In the meantime, the anemometer is fixed. We have a new unit at the top of our mast. It’s nice to know the wind speed and direction again.
So quite obviously we won’t get to Miami to cross by Sunday. Monday and Tuesday might still be possibilities. All of this is very disappointing. We have had our cruise delayed because someone didn’t think of the most obvious fix first.
When you own a boat, you get used to making repairs, waiting for parts and changing your sailing plans. You also get tired of hearing the saying “It’s a boat,” meaning don’t expect to be treated by marine businesses like you are by a car dealer or any other company. We heard that within days of taking possession of Seas the Day in July, 2008. When we itemized a long “fix list” for warranty items, we didn’t understand why the company that sold us the boat wasn’t getting things done quickly. After three months we left Ft. Lauderdale with items not fixed. “It’s a boat” they told us. Slowly but surely we realized that everything costs more if it has the word “marine” in its description. We understood we needed to lower our expectations when dealing with these businesses or be forever frustrated.
When something stops working on the boat, which happens regularly, we know we’ll have to fix it and it might affect our cruising plans. That occurred last year when we had a leak in a fuel tank days before we were leaving Stuart to start our 2012-2013 Bahamas cruise. We got the fuel tank fixed and left a few days later than planned. When we reached West Palm Beach, our first stop going south, we dropped the anchor into sand and the windlass dropped into the anchor locker. Ordering and installing the new windlass took a week, again delaying our cruise. But it was OK…..unavoidable when you own a boat and we accepted it.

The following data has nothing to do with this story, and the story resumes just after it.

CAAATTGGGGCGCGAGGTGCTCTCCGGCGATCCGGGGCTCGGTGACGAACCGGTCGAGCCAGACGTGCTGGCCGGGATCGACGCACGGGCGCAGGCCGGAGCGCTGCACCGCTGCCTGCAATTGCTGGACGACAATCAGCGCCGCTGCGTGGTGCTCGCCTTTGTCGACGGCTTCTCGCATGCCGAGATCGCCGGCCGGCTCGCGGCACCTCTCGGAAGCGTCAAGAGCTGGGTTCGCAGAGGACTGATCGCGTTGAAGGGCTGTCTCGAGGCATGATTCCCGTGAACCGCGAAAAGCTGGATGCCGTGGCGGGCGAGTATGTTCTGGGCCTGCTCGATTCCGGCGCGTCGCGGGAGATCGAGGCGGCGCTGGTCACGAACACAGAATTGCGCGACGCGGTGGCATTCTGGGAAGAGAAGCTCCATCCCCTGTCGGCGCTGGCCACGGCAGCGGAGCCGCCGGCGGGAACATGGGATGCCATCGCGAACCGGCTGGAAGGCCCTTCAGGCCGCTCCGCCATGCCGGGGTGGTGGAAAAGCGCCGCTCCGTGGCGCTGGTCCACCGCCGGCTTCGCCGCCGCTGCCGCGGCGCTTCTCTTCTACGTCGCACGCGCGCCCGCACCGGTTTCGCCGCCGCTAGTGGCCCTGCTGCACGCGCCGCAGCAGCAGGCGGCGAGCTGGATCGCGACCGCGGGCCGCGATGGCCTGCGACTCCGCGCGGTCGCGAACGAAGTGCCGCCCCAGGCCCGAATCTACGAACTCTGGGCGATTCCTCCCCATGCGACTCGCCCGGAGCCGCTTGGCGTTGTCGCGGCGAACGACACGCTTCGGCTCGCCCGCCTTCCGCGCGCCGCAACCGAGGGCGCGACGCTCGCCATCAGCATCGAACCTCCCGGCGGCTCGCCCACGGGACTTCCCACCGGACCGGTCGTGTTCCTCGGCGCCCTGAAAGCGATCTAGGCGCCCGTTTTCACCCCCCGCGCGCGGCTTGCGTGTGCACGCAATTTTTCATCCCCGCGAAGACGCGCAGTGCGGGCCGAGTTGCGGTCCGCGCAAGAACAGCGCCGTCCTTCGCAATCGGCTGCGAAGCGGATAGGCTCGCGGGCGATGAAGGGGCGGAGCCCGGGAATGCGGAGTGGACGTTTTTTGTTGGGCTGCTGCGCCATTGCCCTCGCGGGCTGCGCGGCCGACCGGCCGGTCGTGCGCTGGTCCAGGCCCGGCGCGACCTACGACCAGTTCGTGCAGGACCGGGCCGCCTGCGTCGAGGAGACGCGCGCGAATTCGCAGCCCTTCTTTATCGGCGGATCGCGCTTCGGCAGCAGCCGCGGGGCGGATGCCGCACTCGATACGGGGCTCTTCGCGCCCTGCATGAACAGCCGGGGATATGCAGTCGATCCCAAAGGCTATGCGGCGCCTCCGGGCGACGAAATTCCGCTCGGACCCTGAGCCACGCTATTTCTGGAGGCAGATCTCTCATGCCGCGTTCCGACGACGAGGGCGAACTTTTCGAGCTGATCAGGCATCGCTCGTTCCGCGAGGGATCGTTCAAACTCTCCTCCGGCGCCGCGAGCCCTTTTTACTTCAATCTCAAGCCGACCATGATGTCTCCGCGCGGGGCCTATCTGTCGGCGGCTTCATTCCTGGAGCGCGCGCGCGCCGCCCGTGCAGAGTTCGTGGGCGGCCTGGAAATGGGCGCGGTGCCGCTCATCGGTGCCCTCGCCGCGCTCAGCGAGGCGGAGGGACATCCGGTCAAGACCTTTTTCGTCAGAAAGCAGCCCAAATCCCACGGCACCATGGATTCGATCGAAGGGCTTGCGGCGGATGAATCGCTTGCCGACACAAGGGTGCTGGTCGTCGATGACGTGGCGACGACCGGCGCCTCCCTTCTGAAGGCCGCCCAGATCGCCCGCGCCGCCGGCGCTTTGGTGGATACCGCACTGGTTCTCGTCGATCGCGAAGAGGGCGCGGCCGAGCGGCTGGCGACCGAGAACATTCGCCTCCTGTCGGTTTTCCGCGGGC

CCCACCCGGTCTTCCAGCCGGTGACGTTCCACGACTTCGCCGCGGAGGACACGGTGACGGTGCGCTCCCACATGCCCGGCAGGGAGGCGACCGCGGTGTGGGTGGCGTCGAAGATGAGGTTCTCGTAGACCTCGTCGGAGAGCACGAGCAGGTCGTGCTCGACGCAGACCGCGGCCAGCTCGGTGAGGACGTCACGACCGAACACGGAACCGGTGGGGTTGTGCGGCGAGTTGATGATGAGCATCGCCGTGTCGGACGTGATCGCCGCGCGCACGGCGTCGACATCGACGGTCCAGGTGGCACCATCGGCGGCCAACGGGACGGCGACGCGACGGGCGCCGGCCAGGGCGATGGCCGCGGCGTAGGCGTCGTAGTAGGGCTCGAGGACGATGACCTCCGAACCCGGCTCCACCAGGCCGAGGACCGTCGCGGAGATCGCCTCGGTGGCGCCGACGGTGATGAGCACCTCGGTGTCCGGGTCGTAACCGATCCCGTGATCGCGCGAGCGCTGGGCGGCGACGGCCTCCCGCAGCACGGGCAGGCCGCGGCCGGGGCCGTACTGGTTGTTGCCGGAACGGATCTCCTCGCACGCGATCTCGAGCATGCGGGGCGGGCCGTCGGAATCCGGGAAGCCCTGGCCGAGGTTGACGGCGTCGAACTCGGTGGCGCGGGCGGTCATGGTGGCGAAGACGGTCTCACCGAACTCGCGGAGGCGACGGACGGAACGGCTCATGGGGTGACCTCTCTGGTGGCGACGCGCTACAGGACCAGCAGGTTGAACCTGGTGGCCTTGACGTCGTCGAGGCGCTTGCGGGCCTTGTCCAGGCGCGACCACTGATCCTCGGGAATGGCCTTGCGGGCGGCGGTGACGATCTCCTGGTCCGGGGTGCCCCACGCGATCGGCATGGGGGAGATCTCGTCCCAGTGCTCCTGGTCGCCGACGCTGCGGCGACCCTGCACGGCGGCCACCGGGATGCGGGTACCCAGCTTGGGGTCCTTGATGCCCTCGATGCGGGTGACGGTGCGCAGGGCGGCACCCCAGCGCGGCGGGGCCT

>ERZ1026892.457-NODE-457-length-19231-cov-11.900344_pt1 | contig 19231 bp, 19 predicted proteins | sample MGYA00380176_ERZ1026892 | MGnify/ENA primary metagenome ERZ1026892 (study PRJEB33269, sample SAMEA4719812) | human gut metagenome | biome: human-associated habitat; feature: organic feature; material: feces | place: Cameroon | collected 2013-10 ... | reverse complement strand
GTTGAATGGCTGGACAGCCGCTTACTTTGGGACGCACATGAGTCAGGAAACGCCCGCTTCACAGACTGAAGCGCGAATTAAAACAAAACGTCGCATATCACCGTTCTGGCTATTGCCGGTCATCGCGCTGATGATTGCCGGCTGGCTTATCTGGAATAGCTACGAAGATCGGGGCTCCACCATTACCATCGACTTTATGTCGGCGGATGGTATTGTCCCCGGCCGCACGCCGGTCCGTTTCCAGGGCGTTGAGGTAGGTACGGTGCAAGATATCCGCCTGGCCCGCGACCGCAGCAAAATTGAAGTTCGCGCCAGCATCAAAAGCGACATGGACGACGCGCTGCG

However, when workers damage something on your boat and then don’t bend over backwards to fix it quickly, that is not acceptable. In June our anemometer was damaged when the mast was being taken down (unstepped). We saw it happen. We’re not sure when the radar was damaged: when the mast was dropped, when the mast was transported to or from storage, or when it was put back on (stepped). But we knew on our way back to the marina with the mast back on in mid-November that it wasn’t working. Today, three months after the mast was stepped, we finally got our repaired radar unit back on the mast. It’s not completely fixed but we have been assured that they’ll be back tomorrow to finish the job, along with installing a new anemometer at the top of the mast. If, and this is a big if, the repairs are successfully completed tomorrow (Wednesday), we can leave on Thursday or Friday. Sunday looks like a good day to cross from Miami to Bimini, and it takes us three days to get from Stuart to Miami if we don’t sail overnight. I have my doubts that we’ll make it there by Sunday, but if we can just leave Stuart this week with all systems working, we’ll be happy.